Paper Dahlia Template

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Paper Flowers

This paper Dahlia might be the favorite paper flower I’ve made so far.

It looks so complicated but it’s actually not. I’ve structured the template to minimize having to finagle too much when assembling the whole thing together.

For how complicated it looks, it was relatively fast and efficient to put together. I’ve seen some tutorials online with paper dahlias where you have to roll and glue each individual tubes. I have no patience for that.

I know real life dahlias don’t come in metallic dusty rose colors but I couldn’t help myself to use shimmery cardstock for this project.

I hope you enjoy making this paper flower as much as I do!

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Materials for Paper Dahlia Flower

Cardstock – I would recommend a medium weight cardstock for this paper flower with a colored core. Thinner paper works but it won’t hold the curl as well. Here are some of my favorite brands:

Glue – I highly recommend the glue for this paper flower but tacky glue also works if you are willing to take your time with it.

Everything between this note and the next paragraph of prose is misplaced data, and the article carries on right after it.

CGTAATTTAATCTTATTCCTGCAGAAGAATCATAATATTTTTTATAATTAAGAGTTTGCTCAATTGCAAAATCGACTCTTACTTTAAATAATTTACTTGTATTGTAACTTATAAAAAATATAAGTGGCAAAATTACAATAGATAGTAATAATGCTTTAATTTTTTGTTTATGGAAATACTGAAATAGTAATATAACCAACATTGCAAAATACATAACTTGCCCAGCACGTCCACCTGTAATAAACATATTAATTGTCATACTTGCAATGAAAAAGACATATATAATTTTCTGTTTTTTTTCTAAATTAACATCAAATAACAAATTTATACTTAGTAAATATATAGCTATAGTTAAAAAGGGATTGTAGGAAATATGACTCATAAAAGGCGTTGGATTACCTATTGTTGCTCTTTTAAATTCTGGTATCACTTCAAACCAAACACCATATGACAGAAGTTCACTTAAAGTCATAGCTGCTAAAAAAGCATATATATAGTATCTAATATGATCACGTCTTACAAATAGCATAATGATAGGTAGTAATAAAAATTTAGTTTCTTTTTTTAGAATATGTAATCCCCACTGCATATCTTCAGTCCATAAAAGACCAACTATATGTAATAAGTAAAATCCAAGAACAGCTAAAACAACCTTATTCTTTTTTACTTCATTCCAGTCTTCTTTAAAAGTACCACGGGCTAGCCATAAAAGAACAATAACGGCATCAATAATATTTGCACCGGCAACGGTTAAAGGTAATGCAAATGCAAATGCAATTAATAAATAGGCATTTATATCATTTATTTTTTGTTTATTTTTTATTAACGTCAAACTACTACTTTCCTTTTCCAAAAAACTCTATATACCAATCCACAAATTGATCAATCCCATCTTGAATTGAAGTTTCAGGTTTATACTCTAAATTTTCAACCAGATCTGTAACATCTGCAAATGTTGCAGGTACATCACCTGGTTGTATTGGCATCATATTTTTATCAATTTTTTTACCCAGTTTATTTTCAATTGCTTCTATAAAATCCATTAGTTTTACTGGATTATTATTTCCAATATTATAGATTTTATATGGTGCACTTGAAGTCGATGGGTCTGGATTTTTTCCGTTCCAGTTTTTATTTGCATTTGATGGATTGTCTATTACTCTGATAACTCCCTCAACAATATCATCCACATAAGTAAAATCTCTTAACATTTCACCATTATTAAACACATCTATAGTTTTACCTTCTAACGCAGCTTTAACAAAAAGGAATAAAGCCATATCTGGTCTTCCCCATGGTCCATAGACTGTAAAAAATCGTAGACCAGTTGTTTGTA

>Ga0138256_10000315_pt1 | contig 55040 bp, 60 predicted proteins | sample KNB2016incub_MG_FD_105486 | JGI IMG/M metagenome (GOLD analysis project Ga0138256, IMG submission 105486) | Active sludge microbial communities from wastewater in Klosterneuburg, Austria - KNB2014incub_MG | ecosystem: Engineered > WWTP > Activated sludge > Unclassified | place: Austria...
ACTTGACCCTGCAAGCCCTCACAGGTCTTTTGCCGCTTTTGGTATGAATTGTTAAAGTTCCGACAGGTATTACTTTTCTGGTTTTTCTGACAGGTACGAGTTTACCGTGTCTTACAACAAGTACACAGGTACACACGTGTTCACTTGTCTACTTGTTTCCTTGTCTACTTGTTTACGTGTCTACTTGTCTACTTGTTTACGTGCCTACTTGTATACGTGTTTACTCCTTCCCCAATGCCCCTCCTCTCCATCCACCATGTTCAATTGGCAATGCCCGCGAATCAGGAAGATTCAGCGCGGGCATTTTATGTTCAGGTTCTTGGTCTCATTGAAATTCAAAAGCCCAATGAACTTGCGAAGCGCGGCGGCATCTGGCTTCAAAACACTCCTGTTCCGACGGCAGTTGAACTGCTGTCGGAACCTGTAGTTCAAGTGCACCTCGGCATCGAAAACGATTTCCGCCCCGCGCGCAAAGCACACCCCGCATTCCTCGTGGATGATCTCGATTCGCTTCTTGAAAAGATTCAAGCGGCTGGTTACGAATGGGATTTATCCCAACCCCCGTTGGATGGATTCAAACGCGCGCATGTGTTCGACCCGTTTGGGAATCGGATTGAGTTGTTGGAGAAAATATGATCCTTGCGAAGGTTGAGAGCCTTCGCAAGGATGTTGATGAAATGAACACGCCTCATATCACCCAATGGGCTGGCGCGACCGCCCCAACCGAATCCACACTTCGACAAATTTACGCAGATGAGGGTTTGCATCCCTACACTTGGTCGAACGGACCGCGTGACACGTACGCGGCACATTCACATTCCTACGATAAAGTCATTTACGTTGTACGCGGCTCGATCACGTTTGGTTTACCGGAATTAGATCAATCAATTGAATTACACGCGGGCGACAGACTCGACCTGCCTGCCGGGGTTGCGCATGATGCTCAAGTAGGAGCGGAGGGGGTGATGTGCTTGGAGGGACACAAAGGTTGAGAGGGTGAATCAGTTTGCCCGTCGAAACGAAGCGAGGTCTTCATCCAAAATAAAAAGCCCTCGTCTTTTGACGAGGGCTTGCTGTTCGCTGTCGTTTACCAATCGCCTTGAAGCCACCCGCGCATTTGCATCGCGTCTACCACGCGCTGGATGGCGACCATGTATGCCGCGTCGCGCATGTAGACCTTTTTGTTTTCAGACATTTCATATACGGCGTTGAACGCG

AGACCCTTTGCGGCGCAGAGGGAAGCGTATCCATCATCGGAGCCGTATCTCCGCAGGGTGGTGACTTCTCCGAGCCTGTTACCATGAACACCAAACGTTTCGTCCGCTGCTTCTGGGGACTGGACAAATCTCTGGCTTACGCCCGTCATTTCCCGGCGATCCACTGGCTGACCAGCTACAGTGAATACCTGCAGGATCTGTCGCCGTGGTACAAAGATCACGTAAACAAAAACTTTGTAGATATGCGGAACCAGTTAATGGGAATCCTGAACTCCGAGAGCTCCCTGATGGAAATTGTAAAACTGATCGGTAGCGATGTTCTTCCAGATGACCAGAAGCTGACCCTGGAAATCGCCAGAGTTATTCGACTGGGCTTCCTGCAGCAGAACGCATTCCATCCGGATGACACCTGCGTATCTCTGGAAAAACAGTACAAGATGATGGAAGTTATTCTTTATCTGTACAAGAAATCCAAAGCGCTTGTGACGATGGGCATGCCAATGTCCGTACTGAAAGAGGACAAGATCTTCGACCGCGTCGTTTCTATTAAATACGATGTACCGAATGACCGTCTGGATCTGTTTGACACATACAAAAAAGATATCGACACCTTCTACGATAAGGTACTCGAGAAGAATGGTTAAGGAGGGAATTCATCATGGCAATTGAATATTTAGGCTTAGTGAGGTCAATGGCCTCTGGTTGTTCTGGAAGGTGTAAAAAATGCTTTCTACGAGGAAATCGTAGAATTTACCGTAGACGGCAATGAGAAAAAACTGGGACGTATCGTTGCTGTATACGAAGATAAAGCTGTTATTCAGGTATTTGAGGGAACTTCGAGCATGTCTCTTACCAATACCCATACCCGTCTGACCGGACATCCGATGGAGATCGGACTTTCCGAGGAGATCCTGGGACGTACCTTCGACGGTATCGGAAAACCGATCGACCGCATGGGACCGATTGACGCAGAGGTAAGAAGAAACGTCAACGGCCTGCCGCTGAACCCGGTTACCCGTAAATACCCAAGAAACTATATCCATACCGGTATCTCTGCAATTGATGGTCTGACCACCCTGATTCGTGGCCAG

Cutting Machine – I use a Cricut. Check out my recommendations for Cricut machines and accessories for beginners for more info.

Templates – This paper dahlia flower template is available both in SVG and printable formats for free in my resource library.

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    How to assemble the Paper Dahlia

    Step 1: Cut out the templates

    I use a light grip blue mat for this set of templates.

    The templates are sequences from the top most layer being the single piece cutout set to a sequence of petal strips that increase in petal count and size.

    Step 2: Curl the petals

    I found a chopstick or straw or thinner pen works great for this step. I just roll the petal vertically along the barrel of the stick. It ends up looking like a pine cone chip.

    Step 3: Start with the base petal strip

    This one has 11 petals on it. Glue it in a loop. Do the same with the rest of the petal strips. Be sure to keep them in sequence so you don’t get confused later.

    Step 4: Glue the layers on top of each other

    I like to start with the largest loop, apply a little dot of glue on a couple of petal edges (on the side), then gently placing the next layer on top.

    I try to offset the petals but if it doesn’t line up perfectly, it’s ok. This is actually a very forgiving design.

    I continue doing this for all the loops.

    Step 5: Assemble the single piece layers

    I like to take the smallest cutout and glue it into a bulb. Then I glue it to the next layer and secure each petal into place with more glue.

    Step 6: Glue the cap on to the layered loops

    Again, I just apply another couple dabs of glue to the side of a couple of petals on the topmost loop and then place the cap on.

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